Enzymes are crucial for speeding up slow chemical reactions. Anyone who has worked in a genetics lab is familiar with a common enzyme called Taq polymerase, because it's a reliable workhorse that can be used to copy DNA sequences. The Taq enzyme was first identified in a microbe called Thermos aquaticus, which gave the enzyme its name. Polymerase chain reaction or PCR, which is a foundation of many techniques including DNA sequencing, relies on Taq. Reporting in Science Advances, researchers have now learned some surprising things about the Taq enzyme that could change genetic methods.
"Enzymes make life possible by catalyzing chemical transformations that otherwise would just take too long for an organism," noted co-corresponding study author Greg Weiss, a professor of chemistry at the University of California Irvine (UCI). "One of the transformations we're really interested in," the process for copying and repairing DNA, "is essential for all life on the planet," Weiss added.
In this study, the researchers determined that Taq isn't doing what scientists have long assumed it was. They revealed that the enzyme is not an efficient machine, selectively but quickly creating new copies of DNA; rather, it behaves wildly.
"Instead of carefully selecting each piece to add to the DNA chain, the enzyme grabs dozens of misfits for each piece added successfully," said Weiss. "Like a shopper checking items off a shopping list, the enzyme tests each part against the DNA sequence it's trying to replicate."
Taq will reject bases that don't belong in the sequence being copied, so it will faithfully replicate DNA. However, it seems to also reject bases that are correct, and it does so frequently. Weiss explained that's it's as if a shopper dumps six identical items into their cart, checking them all when they only need to pick a single one. Basically, the study has suggested that Taq is far less efficient than we thought, and researchers may be able to design a similar enzyme that works better. Commercially available Taq polymerases are often sold with a 'proofreading' function, but it may still be possible to dramatically accelerate the action of this type of enzyme if it works in a more efficient way such that proofreading is not as crucial.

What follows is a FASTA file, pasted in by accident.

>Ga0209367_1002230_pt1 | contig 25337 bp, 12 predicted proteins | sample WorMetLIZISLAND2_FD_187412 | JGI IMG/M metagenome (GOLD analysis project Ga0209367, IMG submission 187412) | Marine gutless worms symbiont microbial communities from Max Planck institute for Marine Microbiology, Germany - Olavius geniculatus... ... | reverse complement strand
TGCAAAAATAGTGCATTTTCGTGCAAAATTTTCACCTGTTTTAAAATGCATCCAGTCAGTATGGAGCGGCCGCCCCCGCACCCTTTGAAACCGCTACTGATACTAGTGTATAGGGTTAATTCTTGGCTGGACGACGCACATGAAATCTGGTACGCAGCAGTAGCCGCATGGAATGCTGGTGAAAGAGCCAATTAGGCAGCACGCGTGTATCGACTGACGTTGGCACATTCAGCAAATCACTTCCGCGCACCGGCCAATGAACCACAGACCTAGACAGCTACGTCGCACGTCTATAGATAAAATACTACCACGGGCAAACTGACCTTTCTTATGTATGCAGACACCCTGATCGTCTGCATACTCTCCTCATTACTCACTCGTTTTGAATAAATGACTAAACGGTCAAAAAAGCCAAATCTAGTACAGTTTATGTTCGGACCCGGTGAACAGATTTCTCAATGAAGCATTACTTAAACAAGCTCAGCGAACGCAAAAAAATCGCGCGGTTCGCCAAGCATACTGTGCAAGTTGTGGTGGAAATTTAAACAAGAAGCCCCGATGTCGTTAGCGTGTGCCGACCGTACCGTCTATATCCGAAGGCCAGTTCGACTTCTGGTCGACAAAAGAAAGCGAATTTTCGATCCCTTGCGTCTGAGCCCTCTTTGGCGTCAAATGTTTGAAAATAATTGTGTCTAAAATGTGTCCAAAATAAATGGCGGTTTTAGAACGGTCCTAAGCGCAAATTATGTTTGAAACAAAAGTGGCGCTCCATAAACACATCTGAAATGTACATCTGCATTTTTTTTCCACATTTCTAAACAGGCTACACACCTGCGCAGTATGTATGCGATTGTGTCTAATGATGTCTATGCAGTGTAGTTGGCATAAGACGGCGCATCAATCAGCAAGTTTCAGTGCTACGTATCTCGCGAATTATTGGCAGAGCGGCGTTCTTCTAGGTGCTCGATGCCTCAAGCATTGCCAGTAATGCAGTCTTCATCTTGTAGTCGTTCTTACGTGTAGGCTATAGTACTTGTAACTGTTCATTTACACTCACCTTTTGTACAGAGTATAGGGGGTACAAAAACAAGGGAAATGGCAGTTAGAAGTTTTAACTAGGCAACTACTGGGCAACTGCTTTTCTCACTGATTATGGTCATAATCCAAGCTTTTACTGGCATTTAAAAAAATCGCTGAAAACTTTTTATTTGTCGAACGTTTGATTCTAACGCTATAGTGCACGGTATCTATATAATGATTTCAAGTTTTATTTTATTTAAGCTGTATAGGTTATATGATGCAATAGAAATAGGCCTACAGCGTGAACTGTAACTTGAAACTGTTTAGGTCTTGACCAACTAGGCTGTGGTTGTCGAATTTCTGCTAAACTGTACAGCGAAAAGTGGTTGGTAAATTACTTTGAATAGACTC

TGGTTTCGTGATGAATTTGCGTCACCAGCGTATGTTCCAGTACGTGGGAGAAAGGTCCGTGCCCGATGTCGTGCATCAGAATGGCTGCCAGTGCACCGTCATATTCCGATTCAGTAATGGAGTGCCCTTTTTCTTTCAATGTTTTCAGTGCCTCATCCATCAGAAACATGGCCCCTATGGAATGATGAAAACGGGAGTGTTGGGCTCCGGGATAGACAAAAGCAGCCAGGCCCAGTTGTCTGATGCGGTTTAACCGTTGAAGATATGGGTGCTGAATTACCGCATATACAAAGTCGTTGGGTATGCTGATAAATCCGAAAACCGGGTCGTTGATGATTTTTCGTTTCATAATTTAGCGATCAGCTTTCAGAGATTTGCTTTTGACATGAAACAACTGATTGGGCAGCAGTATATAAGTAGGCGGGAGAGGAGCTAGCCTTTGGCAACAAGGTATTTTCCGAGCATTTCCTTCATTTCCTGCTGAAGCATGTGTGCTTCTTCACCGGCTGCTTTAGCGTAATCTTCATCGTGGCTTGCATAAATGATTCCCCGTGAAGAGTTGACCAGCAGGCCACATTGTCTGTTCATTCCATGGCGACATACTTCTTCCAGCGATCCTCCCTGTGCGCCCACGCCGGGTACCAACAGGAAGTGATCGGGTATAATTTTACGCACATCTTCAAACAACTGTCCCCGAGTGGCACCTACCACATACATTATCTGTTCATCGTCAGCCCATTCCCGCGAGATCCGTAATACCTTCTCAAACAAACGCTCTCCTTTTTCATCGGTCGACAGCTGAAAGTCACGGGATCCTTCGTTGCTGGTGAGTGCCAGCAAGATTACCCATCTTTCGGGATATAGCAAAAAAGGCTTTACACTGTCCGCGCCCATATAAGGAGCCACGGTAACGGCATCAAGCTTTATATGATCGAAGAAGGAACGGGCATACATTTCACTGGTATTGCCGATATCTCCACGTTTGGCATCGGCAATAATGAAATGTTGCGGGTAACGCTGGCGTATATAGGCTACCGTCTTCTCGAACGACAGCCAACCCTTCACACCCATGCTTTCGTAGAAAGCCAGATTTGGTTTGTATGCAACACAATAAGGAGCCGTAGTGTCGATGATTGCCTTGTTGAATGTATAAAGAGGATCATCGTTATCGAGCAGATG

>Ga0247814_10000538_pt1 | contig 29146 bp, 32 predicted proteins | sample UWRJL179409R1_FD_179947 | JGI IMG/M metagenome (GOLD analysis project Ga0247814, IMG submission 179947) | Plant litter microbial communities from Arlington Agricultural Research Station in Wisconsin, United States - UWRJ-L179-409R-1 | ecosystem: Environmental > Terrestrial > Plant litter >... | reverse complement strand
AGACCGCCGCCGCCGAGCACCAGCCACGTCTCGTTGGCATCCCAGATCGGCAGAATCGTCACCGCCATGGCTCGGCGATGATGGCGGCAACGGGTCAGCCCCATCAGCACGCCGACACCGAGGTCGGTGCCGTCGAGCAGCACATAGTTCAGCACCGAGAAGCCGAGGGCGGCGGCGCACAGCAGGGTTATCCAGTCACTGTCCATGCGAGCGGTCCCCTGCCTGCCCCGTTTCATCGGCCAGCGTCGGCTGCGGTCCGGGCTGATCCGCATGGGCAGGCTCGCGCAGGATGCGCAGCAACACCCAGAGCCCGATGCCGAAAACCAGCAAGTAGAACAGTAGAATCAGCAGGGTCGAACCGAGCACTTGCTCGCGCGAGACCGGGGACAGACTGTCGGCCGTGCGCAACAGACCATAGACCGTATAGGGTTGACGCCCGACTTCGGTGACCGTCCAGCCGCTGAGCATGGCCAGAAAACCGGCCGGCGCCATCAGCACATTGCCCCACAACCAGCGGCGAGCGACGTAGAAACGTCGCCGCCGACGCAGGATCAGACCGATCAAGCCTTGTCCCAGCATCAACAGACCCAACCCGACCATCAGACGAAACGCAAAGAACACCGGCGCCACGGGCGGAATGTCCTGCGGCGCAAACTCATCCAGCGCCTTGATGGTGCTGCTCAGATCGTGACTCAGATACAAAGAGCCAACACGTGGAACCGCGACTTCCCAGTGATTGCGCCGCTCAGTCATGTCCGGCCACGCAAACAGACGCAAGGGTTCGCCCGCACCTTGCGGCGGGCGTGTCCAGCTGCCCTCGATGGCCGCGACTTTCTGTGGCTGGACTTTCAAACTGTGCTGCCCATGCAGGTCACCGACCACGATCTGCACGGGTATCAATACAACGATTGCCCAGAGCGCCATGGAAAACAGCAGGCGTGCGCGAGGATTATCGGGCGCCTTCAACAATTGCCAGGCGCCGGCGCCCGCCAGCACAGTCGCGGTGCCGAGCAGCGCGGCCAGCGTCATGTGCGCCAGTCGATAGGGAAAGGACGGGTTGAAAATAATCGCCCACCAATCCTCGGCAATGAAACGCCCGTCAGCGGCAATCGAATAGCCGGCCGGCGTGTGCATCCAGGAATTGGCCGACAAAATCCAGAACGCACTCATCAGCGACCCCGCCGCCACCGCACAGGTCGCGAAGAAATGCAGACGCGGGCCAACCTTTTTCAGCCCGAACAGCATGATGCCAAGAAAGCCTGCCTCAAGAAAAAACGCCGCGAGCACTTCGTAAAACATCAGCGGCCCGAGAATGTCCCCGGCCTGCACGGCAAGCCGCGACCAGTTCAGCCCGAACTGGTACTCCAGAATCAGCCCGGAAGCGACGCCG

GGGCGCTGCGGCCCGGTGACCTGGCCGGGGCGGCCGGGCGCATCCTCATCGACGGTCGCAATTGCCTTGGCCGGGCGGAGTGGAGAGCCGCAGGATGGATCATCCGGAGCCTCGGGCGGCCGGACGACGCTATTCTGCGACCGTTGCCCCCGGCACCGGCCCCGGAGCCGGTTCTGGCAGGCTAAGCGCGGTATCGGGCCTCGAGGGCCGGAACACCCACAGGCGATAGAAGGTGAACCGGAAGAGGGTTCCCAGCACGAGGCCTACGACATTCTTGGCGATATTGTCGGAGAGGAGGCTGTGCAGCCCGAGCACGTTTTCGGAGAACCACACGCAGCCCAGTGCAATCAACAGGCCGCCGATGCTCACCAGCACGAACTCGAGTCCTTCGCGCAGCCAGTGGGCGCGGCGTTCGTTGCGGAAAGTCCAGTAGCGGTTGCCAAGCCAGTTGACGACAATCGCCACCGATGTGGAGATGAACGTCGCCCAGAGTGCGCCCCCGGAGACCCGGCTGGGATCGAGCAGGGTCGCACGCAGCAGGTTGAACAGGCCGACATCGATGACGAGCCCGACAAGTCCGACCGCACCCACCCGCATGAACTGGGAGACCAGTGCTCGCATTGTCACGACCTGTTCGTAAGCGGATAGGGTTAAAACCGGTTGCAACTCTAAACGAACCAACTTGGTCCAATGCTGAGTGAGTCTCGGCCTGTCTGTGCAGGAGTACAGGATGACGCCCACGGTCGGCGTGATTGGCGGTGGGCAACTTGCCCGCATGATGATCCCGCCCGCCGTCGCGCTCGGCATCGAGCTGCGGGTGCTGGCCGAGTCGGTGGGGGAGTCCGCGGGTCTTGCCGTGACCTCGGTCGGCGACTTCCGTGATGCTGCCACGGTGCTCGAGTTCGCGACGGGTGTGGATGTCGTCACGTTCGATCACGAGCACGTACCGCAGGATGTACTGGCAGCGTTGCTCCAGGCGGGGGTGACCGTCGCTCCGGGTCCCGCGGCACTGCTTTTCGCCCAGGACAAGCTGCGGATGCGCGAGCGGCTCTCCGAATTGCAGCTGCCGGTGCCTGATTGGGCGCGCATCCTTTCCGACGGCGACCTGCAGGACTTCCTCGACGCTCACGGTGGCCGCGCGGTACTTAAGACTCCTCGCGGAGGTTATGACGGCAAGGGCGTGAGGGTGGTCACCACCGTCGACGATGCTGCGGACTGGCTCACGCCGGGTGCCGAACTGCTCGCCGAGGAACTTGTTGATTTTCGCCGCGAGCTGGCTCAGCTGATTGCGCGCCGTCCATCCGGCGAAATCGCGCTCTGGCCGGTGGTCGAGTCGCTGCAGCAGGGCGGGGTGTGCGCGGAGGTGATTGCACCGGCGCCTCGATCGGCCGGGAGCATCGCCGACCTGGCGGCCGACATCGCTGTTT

The study authors are hopeful that this research could also show whether human genomes are sequenced accurately. In some cases, very small changes in the genome can have huge functional consequences. In other cases, those changes have no effect at all. So it's critical to identify all of those little differences correctly.
Since we don't know everything about the mechanisms of these enzymes, there are open questions. "How do you guarantee to a patient that you've accurately sequenced their DNA when it's different from the accepted human genome? Does the patient really have a rare mutation, or did the enzyme simply make a mistake," suggested co-corresponding study author Philip Collins, a professor in the UCI Department of Physics & Astronomy.
If we have a better DNA-copying enzyme, we may be able to answer those questions, and make the right calls when it comes to using DNA for any number of things, such as making decisions about healthcare or studying human history.
Now that we can readily access so much genetic data, we are gaining a new understanding of various aspects of biology, "but that genomic information is only useful if it's accurate," said Collins.